1. Tools such as clang and llc call cl::ParseCommandLineOptions. Any of the options that should be written to the bitcode as function or module attributes (these options are declared as CodeGenOpt, which is a subclass of cl::opt) are saved to Function or ModuleIntAttrs in CodeGenOptions.cpp.
2. setFunctionAttribute is called to move the function and module options saved in step 1 to the bitcode. Also, options stored in TargetOptions are moved to the bitcode too. Pre-existing attributes in the bitcode are overwritten by the options in the command line. 
3. The backend passes and subtarget classes call getFunctionAttribute to read the attributes stored to the bitcode in step 2. Function::hasFnAttribute can be called directly (for example, NoNaNsFPMath in the patch), if the default value is known to be "false".

I also made the following changes in the patch:

1. In the constructor of MachineFunction, call the version of getSubtargetImpl that takes a Function parameter, so that it gets the Subtarget specific to the Function being compiled.
2. Change ARMTargetMachine::SubtargetMap to be a DenseMap<Function*, unique_ptr<ARMSubtarget>>. This is just a temporary change to ease debugging and should be reverted to a StringMap or changed to another type of map later.

On Mon, Nov 17, 2014 at 11:40 AM, Eric Christopher <[hidden email]> wrote:

On Mon Nov 17 2014 at 9:56:40 AM Bob Wilson <[hidden email]> wrote:

> On Nov 14, 2014, at 2:44 PM, Duncan P. N. Exon Smith <[hidden email]> wrote:
> +chrisb
>> On 2014-Nov-13, at 16:33, Akira Hatanaka <[hidden email]> wrote:
>> I'm working on fixing PR21471, which is about embedding codegen command line options into the bitcode as function or module-level attributes so that they don't get ignored when doing LTO.
>> http://llvm.org/bugs/show_bug.cgi?id=21471
>> I have an initial patch (attached to this email) which enables clang/llvm to recognize one command line option, write it to the IR, and read it out in a backend pass. I'm looking to get feedback from the community on whether I'm headed in the right direction or whether there are alternate ideas before I go all the way on fixing the PR. Specifically, I'd like to know the answers to the following questions:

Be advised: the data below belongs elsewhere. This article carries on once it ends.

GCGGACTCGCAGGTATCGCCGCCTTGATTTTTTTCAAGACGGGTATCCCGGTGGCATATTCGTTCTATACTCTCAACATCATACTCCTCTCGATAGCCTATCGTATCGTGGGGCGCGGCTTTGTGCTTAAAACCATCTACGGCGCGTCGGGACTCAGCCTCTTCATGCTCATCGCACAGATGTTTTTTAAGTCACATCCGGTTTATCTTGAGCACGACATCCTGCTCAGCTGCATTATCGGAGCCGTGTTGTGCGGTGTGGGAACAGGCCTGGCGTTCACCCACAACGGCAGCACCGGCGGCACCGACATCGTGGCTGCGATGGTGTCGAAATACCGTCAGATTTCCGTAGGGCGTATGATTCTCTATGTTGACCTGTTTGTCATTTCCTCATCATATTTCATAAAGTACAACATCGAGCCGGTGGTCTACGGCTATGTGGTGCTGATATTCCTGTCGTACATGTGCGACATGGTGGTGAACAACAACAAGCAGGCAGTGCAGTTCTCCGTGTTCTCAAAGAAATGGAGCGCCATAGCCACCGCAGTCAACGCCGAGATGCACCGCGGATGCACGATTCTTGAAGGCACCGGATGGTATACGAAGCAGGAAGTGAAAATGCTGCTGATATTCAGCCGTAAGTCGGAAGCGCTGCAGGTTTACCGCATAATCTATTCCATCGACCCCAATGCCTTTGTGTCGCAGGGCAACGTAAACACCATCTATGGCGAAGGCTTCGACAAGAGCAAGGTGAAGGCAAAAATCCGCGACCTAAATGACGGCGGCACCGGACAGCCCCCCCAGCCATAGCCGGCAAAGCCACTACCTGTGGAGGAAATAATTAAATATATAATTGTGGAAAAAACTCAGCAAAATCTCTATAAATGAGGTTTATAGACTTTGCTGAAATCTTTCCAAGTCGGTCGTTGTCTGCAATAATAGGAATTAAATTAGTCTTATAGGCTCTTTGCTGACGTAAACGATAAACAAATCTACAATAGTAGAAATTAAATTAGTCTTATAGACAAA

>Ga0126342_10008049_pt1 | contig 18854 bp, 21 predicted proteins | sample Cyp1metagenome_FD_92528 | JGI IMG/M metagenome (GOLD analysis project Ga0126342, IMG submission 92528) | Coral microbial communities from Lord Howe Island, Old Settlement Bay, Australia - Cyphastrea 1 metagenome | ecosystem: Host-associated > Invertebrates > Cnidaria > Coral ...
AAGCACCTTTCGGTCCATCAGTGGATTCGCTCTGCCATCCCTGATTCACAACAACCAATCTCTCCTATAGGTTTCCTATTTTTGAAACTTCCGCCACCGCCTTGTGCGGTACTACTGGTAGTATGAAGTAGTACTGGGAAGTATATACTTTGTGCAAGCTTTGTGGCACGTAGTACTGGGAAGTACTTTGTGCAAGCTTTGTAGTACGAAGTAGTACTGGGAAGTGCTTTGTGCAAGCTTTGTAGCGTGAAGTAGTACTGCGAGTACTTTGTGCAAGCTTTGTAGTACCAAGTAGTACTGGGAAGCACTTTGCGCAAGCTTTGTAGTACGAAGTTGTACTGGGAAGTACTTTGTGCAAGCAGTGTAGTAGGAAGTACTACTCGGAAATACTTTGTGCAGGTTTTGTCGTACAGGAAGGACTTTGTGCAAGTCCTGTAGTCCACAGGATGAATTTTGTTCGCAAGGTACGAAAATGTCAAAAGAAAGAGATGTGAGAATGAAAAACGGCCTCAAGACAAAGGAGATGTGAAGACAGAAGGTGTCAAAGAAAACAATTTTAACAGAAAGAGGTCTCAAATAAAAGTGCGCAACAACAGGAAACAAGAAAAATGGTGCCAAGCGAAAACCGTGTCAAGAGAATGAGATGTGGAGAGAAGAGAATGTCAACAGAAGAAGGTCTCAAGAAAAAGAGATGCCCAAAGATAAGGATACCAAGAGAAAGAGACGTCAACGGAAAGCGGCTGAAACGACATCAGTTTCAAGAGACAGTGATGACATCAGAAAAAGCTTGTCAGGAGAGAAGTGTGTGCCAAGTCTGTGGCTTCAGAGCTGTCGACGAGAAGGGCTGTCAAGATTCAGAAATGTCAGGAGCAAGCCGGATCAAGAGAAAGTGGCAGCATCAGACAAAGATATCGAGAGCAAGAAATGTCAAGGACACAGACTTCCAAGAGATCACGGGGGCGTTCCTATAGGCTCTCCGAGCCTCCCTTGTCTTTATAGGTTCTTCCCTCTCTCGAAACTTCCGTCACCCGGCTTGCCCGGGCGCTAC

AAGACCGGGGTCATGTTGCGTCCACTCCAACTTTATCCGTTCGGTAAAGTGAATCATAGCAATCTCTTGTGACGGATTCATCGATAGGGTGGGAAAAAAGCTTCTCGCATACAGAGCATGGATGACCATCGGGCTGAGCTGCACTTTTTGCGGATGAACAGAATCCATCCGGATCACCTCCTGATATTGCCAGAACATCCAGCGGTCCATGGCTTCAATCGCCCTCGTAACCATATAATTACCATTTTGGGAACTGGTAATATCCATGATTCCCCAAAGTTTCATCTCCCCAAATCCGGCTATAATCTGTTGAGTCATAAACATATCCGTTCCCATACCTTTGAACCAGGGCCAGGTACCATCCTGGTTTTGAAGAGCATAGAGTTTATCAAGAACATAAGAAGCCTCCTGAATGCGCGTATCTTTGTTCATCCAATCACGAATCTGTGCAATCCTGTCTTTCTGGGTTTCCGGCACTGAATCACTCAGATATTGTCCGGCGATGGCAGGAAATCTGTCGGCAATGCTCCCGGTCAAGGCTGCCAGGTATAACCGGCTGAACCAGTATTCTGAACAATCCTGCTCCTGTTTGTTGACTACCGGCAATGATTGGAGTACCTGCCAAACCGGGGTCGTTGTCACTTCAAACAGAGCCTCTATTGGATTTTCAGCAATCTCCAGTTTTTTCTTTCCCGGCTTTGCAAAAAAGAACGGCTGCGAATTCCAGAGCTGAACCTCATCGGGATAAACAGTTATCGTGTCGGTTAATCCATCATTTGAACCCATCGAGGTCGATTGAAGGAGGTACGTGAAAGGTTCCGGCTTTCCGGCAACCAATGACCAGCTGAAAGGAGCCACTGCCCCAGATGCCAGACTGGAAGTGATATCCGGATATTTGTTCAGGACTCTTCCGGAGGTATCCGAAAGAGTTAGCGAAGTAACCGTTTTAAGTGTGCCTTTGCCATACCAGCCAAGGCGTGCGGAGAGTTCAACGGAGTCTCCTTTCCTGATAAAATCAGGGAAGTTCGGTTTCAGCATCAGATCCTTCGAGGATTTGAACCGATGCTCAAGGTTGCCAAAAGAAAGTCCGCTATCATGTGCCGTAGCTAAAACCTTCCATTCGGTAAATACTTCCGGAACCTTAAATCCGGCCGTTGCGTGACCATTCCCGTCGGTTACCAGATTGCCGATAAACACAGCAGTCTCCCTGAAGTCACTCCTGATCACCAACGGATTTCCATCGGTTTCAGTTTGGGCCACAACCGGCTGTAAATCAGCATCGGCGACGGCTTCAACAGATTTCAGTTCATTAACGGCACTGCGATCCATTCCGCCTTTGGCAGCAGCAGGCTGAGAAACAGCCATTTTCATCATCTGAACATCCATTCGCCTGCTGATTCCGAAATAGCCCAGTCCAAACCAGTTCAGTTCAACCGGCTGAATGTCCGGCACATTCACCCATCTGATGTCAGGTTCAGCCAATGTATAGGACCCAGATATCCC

>> 1. How do we make sure we continue to be able to use the command line options we've been using for llc and other tools?
>> 2. How to handle cases where two functions in a module have different sets of command line options?
>> 3. Where should the command line options or module/function attributes be stored once they are read out from the IR?
>> The short description of the approach I took in my patch is that command line options that are important to codegen are collected by cl::ParseCommandLineOptions, written to the bitcode as function or module attributes, and read out directly by the optimization passes that need them. cl::opt options are replaced with CodeGenOpt options (subclass of cl::opt), which are needed only to parse the command line and provide the default value when the corresponding options are not in the bitcode.
> I like this approach, since it means the frontend doesn't have to understand
> options in order to pass them on to the backend.

I agree. It’s not the approach that was I was expecting, but after reading the patches, I like it.

If we can get consensus on the approach, I suggest that we stage the work to first adopt Akira’s patches and then we can incrementally convert various options over to use it. There may be complications for some options, so I’d like to see separate patches for each one (possibly with a few similar options combined in one patch).

I'm not sold quite yet :)

Akira: Can you show an example of how you expect this to work in the IR and how the backend is going to process?



> The static variables should be straightforward to migrate to an LLVMContext
> once ParseCommandLineOptions stores things there instead of in globals.
>> diff --git a/lib/CodeGen/CodeGenOption.cpp b/lib/CodeGen/CodeGenOption.cpp
>> new file mode 100644
>> index 0000000..2d74c2f
>> --- /dev/null
>> +++ b/lib/CodeGen/CodeGenOption.cpp
>> @@ -0,0 +1,59 @@
>> +//===- CodeGen/CodeGenOptions.cpp - Code-gen option.           --*- C++ -*-===//
>> +//
>> +//                     The LLVM Compiler Infrastructure
>> +//
>> +// This file is distributed under the University of Illinois Open Source
>> +// License. See LICENSE.TXT for details.
>> +//
>> +//===----------------------------------------------------------------------===//
>> +//
>> +//===----------------------------------------------------------------------===//
>> +
>> +#include "llvm/CodeGen/CodeGenOption.h"
>> +#include "llvm/IR/Attributes.h"
>> +#include "llvm/IR/Module.h"
>> +
>> +using namespace llvm;
>> +
>> +static std::map<std::string, bool> FunctionBoolAttrs;
>> +static std::map<std::string, bool> ModuleBoolAttrs;
>> +
> @Chris, should these be using ManagedStatic?